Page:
LANSING (WWJ/AP) – Cuts to the state’s public schools may not be as deep as originally thought. A developing proposal would ease the projected cuts to K-12 schools, according to Republican Senate Majority Leader Randy Richardville.
Additional cuts effectively could be reduced or offset to $100 per student for some districts, compared to the $300 per student additional cut recommended under Gov. Rick Snyder’s original budget proposal earlier this year.
However, Lansing Bureau Chief Tim Skubick says this deal does come with some strings attached. Skubick said some “best practices” will have to be adopted, including cutting back on school employee insurance.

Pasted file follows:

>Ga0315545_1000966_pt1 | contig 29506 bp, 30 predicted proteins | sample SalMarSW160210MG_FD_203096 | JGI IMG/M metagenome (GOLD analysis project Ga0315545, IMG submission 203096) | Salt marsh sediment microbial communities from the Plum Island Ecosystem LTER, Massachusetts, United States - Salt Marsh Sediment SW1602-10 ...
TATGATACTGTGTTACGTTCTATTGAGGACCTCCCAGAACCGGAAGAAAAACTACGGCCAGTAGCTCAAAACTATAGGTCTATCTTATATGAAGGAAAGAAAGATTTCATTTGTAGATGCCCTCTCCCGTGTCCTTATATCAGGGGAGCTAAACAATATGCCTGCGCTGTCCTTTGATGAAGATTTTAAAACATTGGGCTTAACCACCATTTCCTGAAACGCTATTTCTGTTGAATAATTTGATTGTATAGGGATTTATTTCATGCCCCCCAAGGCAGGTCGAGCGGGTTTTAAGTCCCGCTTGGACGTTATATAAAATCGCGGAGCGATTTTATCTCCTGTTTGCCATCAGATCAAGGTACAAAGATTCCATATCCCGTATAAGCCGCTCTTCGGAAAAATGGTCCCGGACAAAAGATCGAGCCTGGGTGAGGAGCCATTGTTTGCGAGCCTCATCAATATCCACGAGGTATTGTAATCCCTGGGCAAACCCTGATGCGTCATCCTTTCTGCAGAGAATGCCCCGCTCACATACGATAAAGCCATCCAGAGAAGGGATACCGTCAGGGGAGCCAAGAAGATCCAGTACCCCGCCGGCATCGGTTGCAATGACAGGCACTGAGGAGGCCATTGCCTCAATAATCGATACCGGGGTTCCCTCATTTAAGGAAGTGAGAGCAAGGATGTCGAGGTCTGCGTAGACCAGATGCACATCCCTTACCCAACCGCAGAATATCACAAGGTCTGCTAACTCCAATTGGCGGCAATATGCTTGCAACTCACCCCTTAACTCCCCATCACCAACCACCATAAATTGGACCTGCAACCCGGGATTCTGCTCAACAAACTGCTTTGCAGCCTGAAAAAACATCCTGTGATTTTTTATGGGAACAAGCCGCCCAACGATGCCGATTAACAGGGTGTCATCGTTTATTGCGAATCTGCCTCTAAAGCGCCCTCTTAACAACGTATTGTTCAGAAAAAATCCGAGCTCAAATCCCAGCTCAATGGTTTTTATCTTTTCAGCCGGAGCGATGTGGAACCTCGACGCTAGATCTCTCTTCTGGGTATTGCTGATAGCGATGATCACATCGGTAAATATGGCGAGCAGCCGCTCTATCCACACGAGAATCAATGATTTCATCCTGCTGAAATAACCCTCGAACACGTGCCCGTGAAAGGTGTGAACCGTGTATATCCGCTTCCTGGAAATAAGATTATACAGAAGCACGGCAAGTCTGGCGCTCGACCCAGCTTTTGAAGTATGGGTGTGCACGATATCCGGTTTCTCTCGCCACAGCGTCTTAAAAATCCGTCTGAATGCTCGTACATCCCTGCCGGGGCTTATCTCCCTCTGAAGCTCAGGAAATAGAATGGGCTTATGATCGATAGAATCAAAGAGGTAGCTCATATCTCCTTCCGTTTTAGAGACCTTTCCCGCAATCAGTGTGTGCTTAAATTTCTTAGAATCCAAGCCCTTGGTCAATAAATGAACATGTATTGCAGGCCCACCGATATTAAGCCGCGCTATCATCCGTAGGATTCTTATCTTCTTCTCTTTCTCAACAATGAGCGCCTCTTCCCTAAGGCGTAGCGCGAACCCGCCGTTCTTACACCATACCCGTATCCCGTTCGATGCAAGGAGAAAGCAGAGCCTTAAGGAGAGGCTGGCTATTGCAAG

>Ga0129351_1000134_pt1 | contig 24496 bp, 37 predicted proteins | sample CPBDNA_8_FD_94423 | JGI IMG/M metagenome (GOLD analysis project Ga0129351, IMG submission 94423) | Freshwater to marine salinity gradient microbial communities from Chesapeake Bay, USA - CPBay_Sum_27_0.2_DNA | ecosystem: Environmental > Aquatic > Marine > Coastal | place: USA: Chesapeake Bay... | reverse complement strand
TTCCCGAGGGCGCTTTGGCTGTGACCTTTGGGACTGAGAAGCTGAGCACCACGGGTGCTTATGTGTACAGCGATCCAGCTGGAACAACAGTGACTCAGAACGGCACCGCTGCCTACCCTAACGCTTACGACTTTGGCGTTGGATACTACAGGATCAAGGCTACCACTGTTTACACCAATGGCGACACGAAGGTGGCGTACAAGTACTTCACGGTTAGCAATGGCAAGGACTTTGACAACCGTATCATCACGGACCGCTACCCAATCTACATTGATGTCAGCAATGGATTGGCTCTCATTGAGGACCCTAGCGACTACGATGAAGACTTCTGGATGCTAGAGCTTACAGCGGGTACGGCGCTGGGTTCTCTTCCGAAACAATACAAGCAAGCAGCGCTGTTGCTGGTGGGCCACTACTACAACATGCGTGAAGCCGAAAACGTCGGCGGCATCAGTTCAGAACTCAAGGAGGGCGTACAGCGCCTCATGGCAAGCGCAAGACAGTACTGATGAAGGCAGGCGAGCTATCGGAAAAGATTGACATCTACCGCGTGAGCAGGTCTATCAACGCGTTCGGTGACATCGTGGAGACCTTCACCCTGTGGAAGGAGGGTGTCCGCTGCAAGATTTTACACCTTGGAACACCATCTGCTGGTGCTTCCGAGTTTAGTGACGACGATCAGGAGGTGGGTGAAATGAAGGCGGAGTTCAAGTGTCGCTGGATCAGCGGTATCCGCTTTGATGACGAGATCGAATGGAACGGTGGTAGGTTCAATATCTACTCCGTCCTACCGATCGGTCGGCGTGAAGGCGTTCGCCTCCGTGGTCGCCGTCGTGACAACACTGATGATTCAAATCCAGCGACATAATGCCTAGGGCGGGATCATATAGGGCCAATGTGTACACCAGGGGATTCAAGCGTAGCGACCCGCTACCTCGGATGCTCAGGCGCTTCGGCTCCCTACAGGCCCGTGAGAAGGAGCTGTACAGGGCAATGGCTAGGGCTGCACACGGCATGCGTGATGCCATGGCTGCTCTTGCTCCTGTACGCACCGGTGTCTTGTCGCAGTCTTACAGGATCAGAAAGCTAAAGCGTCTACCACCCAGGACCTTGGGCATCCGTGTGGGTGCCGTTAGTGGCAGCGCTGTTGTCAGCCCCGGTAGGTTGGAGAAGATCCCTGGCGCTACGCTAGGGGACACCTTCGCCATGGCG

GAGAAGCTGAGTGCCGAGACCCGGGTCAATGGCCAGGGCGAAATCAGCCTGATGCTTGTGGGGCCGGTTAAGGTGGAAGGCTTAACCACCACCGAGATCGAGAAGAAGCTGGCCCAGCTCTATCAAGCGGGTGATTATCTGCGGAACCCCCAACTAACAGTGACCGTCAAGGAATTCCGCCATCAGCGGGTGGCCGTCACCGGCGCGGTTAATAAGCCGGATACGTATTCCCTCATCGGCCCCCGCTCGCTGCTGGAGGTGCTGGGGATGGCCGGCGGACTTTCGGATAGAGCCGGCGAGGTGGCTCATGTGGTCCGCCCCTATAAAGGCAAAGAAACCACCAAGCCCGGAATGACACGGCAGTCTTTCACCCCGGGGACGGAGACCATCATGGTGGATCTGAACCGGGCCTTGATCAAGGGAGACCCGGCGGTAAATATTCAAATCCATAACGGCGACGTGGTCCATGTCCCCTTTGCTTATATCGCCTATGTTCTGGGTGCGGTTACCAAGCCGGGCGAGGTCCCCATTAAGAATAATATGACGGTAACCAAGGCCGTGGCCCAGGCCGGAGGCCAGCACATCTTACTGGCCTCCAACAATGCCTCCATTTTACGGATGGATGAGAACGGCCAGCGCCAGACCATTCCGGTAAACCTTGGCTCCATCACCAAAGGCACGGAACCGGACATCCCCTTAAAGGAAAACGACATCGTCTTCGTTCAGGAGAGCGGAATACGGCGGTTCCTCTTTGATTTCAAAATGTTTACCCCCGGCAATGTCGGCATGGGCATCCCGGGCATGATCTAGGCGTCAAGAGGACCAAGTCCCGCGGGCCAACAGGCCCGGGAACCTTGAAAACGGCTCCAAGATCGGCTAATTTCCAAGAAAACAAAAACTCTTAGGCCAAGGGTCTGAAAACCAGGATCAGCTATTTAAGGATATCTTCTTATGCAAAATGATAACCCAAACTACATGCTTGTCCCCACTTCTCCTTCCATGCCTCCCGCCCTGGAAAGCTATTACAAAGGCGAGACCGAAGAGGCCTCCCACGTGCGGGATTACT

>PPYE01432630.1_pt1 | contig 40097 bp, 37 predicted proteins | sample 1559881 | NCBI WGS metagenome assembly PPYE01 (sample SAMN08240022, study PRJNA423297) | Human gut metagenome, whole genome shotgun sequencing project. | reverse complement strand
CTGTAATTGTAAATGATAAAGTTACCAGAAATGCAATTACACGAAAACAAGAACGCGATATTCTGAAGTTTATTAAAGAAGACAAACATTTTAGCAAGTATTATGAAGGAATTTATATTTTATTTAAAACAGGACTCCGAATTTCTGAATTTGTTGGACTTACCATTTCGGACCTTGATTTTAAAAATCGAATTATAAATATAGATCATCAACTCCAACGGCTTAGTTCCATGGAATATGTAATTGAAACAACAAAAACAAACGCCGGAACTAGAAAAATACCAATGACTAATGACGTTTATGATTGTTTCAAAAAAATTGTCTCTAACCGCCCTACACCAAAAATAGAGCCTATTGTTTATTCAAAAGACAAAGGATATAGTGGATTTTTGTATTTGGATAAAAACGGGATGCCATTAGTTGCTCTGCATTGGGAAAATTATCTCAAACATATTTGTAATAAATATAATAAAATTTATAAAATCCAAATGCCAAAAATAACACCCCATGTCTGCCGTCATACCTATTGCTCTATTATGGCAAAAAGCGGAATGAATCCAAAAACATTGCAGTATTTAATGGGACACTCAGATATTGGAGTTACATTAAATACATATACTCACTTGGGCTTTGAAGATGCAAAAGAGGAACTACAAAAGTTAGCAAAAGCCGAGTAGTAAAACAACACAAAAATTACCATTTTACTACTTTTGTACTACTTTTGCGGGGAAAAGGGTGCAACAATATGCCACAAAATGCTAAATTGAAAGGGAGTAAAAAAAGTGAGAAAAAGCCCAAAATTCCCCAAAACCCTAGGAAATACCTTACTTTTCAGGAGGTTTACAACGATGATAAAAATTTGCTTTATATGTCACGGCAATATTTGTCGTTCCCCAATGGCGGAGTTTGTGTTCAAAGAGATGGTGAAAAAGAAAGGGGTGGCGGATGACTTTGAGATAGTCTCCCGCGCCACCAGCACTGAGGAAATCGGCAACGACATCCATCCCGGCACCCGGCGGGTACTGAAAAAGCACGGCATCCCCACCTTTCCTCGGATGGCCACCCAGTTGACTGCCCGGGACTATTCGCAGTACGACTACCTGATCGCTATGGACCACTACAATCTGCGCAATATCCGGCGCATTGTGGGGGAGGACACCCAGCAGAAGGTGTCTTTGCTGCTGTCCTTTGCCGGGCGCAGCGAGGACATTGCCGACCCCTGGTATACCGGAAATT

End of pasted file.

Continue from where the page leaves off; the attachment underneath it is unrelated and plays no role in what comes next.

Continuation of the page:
Republican Senator David Hildenbrand told Skubick he’s on board.
“I would support investing more in our public schools, absolutely, but we also have to help them control their costs. And we’re working on some reforms, in helping school districts control their costs as well. I think that it has to be a partnership, between investing in them and helping them control their costs,” Hildenbrand said.
Education spending continues to be one of the most hotly contested areas of Michigan’s next spending plan. Democrats, who are in the minority in both the House and Senate, have pushed for cuts to be lessened in hopes of avoiding some layoffs and program cuts in schools.
Doug Pratt of the Michigan Education Association is critical of this latest move.
“Their votes to slash business taxes while they cut education and raise taxes on Seniors and the working poor, Republican leaders today continued to rob public employees,” Pratt said.
These new developments in Lansing come after an unanticipated $500 million surplus was discovered in the state treasury.
The Associated Press contributed to this report.